Bernanke: Consumer Loan Program Still Needed

September 25, 2009 - 2:01 PM
Federal Reserve Chairman Ben Bernanke said Friday a government program intended to spark lending to consumers and businesses is still necessary even with other emergency lending programs winding down as the economy recovers.
Washington (AP) - Federal Reserve Chairman Ben Bernanke said Friday a government program intended to spark lending to consumers and businesses is still necessary even with other emergency lending programs winding down as the economy recovers.
 
"An ongoing need still clearly exists" for the program, which also is aimed at making sure loans flow to the troubled commercial real estate market, Bernanke said in brief remarks to a conference here sponsored by the Congressional Black Caucus Foundation.
 
The task of reining in special supports will be every bit as difficult as it was to roll them out to curb the financial crisis, Fed member Kevin Warsh said in a speech in Chicago.
 
"We are at a critical transition period, of still unknown duration, and we must prepare diligently for an uneven road race ahead," Warsh said Friday. "If policy is not implemented with skill and force and some sense of proportionality, the success of the overall endeavor could suffer."
 
There are uncertainties, he said, about the trajectory of the recovery from a major financial crisis and a severe recession.
 
The Term Asset-Backed Securities Loan Facility goes to the heart of efforts by the Fed and Obama administration to get credit flowing more normally again, a key ingredient to a lasting economic recovery. The Fed has extended the TALF - which has the potential to generate up to a $1 trillion in lending for households and businesses - into next year. It was originally set to expire at the end of this year.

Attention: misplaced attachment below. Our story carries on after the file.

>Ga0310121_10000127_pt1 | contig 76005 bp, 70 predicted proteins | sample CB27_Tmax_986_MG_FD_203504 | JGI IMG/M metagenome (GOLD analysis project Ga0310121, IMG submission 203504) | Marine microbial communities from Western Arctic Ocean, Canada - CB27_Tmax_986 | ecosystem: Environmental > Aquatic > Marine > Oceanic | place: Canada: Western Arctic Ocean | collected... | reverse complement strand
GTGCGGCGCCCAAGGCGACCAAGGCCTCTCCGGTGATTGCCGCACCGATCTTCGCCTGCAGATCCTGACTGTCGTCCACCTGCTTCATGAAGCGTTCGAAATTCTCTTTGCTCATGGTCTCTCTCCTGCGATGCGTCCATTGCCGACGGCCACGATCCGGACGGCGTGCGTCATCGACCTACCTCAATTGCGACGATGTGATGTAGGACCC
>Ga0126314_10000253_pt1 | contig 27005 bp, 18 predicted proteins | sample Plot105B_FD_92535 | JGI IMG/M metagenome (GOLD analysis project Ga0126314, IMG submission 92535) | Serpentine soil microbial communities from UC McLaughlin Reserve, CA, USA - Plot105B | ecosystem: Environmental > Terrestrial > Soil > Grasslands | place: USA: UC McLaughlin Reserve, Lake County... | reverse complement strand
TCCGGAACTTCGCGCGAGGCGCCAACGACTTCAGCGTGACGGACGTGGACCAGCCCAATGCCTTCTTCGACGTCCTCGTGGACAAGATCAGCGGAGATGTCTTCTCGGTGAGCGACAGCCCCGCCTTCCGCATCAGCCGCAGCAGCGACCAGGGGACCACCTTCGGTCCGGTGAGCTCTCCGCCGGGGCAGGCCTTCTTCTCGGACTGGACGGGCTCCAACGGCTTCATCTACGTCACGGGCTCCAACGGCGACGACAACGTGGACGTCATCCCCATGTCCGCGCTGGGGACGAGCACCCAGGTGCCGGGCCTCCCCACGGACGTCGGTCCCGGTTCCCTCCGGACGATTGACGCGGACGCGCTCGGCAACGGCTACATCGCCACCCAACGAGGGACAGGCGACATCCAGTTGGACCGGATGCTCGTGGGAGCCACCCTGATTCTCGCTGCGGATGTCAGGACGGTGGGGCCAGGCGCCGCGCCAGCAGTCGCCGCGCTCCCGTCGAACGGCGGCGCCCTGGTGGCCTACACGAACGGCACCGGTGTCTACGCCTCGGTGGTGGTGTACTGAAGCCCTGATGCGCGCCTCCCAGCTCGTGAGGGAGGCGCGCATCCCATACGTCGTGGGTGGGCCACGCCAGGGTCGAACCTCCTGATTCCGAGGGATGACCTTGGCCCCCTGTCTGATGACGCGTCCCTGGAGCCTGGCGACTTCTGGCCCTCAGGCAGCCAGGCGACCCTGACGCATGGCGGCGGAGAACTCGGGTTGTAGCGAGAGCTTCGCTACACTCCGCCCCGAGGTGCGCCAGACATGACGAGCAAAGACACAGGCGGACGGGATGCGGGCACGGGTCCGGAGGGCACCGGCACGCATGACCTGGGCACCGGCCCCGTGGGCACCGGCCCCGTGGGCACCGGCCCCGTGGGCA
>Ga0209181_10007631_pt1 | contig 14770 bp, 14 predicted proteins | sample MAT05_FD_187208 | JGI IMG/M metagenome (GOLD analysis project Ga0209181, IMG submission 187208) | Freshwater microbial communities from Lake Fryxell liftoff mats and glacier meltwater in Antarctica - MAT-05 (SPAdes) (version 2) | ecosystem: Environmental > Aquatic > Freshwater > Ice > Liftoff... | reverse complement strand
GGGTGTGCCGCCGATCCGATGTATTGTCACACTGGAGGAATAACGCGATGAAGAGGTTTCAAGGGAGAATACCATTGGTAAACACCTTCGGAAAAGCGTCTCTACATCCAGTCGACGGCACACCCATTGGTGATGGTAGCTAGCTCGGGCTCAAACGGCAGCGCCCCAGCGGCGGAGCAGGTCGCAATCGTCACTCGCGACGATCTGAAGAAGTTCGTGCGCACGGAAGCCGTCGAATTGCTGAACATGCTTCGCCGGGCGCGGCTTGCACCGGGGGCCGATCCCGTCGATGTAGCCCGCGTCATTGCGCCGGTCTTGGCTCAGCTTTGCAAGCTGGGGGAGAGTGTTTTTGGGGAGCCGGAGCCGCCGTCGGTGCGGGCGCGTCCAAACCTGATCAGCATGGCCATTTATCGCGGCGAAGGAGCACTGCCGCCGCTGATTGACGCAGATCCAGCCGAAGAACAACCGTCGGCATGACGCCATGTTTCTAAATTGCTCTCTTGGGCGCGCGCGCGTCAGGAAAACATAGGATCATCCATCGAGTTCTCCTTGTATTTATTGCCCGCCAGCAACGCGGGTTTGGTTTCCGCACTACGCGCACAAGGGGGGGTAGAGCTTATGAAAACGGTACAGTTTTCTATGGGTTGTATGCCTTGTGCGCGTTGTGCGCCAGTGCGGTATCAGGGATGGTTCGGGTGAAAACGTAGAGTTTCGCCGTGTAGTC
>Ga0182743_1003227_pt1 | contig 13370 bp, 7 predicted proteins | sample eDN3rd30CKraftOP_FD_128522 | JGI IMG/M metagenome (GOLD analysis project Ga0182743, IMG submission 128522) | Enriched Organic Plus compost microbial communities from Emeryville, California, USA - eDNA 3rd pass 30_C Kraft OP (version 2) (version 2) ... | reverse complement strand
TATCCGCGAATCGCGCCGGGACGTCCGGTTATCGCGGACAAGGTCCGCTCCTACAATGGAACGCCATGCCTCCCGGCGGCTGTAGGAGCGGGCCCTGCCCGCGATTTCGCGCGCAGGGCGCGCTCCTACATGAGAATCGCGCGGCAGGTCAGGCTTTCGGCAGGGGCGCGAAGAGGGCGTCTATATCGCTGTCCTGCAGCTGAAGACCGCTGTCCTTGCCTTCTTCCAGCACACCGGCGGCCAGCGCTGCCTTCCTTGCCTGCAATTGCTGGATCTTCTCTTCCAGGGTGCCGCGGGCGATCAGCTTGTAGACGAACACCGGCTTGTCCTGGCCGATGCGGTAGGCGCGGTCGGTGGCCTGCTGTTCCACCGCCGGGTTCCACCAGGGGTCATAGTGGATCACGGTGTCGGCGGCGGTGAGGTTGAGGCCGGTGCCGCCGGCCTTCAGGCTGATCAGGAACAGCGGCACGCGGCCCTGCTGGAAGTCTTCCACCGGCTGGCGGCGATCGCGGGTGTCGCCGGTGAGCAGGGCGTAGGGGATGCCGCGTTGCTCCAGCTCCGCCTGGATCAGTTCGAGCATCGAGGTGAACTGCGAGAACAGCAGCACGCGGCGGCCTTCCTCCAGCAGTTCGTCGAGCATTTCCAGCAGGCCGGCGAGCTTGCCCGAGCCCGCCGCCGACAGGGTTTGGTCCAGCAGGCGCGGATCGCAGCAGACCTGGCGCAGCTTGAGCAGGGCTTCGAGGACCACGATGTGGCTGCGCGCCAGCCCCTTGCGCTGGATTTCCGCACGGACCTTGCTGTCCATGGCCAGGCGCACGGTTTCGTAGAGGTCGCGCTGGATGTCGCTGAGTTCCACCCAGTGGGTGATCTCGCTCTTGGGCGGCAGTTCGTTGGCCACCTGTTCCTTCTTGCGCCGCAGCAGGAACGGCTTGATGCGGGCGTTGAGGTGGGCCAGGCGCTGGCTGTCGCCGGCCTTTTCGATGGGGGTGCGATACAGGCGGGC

Under the program, which got off to a slow start in March, the Fed provides loans to investors. They use the money to buy newly issued securities backed by auto and student loans, credit cards, business equipment, commercial real estate and loans guaranteed by the Small Business Administration.
 
In the first phase, the Fed was making $200 billion available for the loans. However, investors have requested far less than that.
 
Still, Bernanke said the program is responsible for indirectly financing nearly 3 million loans to households - excluding credit cards - and nearly 400,000 loans to small business.
 
The program has attracted 121 borrowers so far, including investors of all sizes, he said.
 
But analysts say it is still difficult for many consumers to secure loans, one of the forces threatening to restrain the budding economic recovery.
 
In fielding questions after his remarks, Bernanke said the TALF program helped drive down rates on auto loans, which have "improved considerably."
 
Bernanke also said he was "hopeful the situation in the auto industry is going to improve." Auto sales - and production - have gotten a lift from the now-defunct government Cash for Clunkers program, where people got a rebate of up to $4,500 to buy new cars and trade in old gas guzzlers.
 
The Fed chief also pledged to reach out even more to minority-owned companies to make sure they are being included and helped by various government emergency lending programs.
 
With the economy on the mend, the Fed has taken steps to slow down or scale back some of its extraordinary support.
 
Earlier this week, the central bank announced its would stretch a $1.45 trillion program to lower mortgage rates and aid the housing market through March, rather wrapping it up at the end of this year. The Fed also announced it would further scale back two lending programs to banks and other financial institutions.
 
In August, the Fed said it would wind down a $300 billion government debt-buying program to lower a range of rates on consumer debt.
 
Fed policymakers will need to look at economic barometers on growth and inflation as well as track the prices of stocks, houses and other assets for clues about how lasting the recovery will be, Warsh said.
 
Nationwide, the median price of a new home dropped to $195,200, the government reported Friday. That was down 9.5 percent from $215,600 in July, the largest monthly drop on records dating to 1963.
 
While stocks seesawed Friday, the Standard & Poor's 500 index is up about 55 percent from a 12-year low in March.
 
Durable turnarounds in both stock and house prices are crucial to a lasting recovery.